quiet-computing

I may be a crank, but I’m not alone

by Michael Alderete on 12/29/2004

I wrote before about “downgrading” to a slower hard disk, just because it made less noise than the fast disk it replaced. I also spent a lot of time researching parts and putting together two PCs from nearly silent components, just to replace my old server and Rochelle’s aging — and incredibly noisy — PC.

After doing all of that, the noisiest item in the office was once again my Mac, which lost the title when I took out the noisy hard disk, but had a couple of fans that were quite a bit louder than the now-very-quiet fans in the two PCs.

When I got my new girlfriend, that noise went away. My PowerBook is normally completely silent, because laptops run cooler than desktops and the aluminum case dissipates heat extremely well. There is a fan, and it makes noise when it’s on, but that’s only when the CPU is really crunching. Now, although they are pretty quiet, the server and Rochelle’s PC are again the noisy items in the office.

It’s really not a lot of noise. A quiet radio or a conversation would cover it, as does the street noise most of the time. But, it’s still there, and since I’m most efficient at night, when everything else gets quiet, it’s starting to be annoying. Which is crazy, because 6 months ago the reduced noise level from those systems made me ecstatic.

I’ve realized that I’m becoming a crank, someone obsessed with something most people find trivial, and I’m sure I will ultimately go mad trying to squeeze that last decibel or two out of the office. My only consolation is that I am not alone, and it’s now possible to find plenty of components, and even whole systems, that make computing quiet.

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The sound of silence

by Michael Alderete on 4/16/2003

Two weeks ago I installed a new hard disk in my Mac G4, a 75 gig IDE disk, to complement the 70 gig SCSI hard disk that came with the computer when I bought it. The SCSI disk is an ultra-high performance hard drive, running at a much higher rotation speed and connected to a dedicated high-performance interface card. The disk and card added $1,100 to the cost of the system, and for speed it (theoretically) blows the doors off the IDE drive.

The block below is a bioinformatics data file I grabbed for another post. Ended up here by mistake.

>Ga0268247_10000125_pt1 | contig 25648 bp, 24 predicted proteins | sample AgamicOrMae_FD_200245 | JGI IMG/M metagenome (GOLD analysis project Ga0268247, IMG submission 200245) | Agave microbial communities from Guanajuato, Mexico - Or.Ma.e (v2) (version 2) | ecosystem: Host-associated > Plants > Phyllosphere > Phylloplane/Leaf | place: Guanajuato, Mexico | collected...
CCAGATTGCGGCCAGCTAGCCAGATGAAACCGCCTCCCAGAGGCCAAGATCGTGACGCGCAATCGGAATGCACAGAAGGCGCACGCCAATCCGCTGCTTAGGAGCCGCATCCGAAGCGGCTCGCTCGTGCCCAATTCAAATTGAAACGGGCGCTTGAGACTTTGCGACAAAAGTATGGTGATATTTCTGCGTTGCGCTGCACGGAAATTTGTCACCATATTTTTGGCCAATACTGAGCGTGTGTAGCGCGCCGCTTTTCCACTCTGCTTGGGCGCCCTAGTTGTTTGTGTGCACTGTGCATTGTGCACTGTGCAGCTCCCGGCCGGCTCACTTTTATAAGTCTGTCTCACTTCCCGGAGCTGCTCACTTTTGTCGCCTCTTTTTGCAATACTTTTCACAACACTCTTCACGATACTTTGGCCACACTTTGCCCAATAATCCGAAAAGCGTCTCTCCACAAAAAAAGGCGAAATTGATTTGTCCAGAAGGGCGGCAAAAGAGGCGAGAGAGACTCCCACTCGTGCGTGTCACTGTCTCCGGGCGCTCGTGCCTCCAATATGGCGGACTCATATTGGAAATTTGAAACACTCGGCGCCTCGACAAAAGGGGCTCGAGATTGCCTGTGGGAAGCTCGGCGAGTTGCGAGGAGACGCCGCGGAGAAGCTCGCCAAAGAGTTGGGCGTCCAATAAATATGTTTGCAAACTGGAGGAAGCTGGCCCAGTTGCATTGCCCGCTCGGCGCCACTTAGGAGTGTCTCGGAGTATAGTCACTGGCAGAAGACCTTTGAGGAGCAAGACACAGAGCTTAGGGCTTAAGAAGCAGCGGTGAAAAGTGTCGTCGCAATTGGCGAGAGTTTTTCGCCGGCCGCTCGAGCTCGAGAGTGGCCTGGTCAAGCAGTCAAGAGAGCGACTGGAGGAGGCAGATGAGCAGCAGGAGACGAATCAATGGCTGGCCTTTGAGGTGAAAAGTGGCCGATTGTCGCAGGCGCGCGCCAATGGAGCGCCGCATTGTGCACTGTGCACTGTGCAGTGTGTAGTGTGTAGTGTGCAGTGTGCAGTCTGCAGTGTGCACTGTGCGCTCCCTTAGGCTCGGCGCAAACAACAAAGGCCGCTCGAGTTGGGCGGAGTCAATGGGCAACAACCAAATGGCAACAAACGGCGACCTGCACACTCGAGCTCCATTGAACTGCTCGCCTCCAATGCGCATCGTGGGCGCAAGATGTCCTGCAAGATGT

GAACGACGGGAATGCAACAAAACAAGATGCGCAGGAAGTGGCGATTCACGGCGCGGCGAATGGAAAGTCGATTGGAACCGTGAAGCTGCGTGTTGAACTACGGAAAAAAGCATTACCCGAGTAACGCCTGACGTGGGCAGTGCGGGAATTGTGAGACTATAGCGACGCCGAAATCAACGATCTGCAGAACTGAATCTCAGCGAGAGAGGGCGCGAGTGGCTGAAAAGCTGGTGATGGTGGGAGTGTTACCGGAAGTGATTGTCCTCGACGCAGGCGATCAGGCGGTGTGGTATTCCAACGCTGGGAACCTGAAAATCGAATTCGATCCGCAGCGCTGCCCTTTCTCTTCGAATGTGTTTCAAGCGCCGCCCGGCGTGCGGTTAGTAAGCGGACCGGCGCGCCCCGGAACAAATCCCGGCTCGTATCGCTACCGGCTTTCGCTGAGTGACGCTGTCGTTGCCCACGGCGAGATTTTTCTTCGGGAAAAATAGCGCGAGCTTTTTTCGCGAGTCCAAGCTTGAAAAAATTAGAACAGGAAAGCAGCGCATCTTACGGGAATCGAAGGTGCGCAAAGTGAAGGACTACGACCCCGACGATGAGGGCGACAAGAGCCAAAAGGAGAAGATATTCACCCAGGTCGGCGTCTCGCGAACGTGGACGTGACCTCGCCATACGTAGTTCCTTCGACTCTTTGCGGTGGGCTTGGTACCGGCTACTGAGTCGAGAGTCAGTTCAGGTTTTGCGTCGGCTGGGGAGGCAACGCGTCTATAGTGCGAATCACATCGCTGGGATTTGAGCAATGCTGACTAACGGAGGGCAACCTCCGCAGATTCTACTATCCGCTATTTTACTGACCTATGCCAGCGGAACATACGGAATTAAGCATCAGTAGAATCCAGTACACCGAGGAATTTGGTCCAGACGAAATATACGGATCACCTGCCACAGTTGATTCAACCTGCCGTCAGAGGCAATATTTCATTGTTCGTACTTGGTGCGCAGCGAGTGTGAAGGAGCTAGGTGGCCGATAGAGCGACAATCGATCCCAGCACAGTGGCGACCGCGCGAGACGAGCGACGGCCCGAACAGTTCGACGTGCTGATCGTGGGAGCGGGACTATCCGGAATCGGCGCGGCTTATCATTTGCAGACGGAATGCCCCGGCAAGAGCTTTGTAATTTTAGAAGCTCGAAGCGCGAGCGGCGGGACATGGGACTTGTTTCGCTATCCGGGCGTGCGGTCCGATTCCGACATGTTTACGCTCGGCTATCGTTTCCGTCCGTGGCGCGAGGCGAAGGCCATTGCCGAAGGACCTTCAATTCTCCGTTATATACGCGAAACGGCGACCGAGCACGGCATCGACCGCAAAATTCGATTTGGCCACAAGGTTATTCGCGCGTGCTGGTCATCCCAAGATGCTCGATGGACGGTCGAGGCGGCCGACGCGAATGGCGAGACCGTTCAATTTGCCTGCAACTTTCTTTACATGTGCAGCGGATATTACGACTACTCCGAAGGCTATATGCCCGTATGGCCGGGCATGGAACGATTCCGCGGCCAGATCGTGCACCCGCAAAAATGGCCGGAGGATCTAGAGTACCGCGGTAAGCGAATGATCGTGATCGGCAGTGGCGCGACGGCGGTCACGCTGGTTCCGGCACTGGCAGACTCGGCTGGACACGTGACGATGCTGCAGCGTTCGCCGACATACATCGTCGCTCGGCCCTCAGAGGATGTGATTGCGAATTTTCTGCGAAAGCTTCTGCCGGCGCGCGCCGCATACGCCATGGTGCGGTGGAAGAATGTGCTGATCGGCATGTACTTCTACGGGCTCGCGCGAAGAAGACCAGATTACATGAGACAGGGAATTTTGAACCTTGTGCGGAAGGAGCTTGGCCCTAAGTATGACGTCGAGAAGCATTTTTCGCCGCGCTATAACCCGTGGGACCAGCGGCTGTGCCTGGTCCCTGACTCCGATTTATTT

It’s also incredibly noisy.

It’s a high-pitched whine, and when the disk is on, it pervades the office, penetrates the brain, and drives me nuts. Then when the disk is active, when I’m downloading or running scanning activities, it audibly chirrs and chatters away. It’s by far the noisiest device in the office. Ah, the price of speed.

So I bought the relatively slow IDE disk, for $80, because it is one of the disks with fluid dynamic bearings, and runs nearly silent. My intent was to transfer my entire installation from the SCSI disk to the IDE drive, and disconnect the SCSI disk, hoping to reduce the overall noise level to something bearable.

Last weekend I did exactly that. When I shut down the machine to disconnect the power cable from the SCSI disk, I took a moment to savor the noise my computer makes when it powers down to quiescence (my system normally runs full-time, 24/7; I never turn it off except for maintenance). The SCSI disk makes this slowly trailing off whine, like a jet turbine shutting down. When it finished, the office was eerily quiet.

When I booted back up, the G4 was not entirely silent; the power supply and chassis fans all make some noise, which was hard to notice before, over the whine of the SCSI disk.

The weirdest thing for me was that disk activity is unnoticeable. Booting and during other disk-intensive activities, I could previously hear the disk quite distinctly, and it gave me feedback that the task was making progress. The new disk is completely inaudible over the (fairly quiet) fan noise, and gives me zero clues that anything is happening at all. It’s great, but I find it interesting that I actually depended on the unpleasant disk noise to know that things were running normally.

Guess I’ll have to get used to it. :-)

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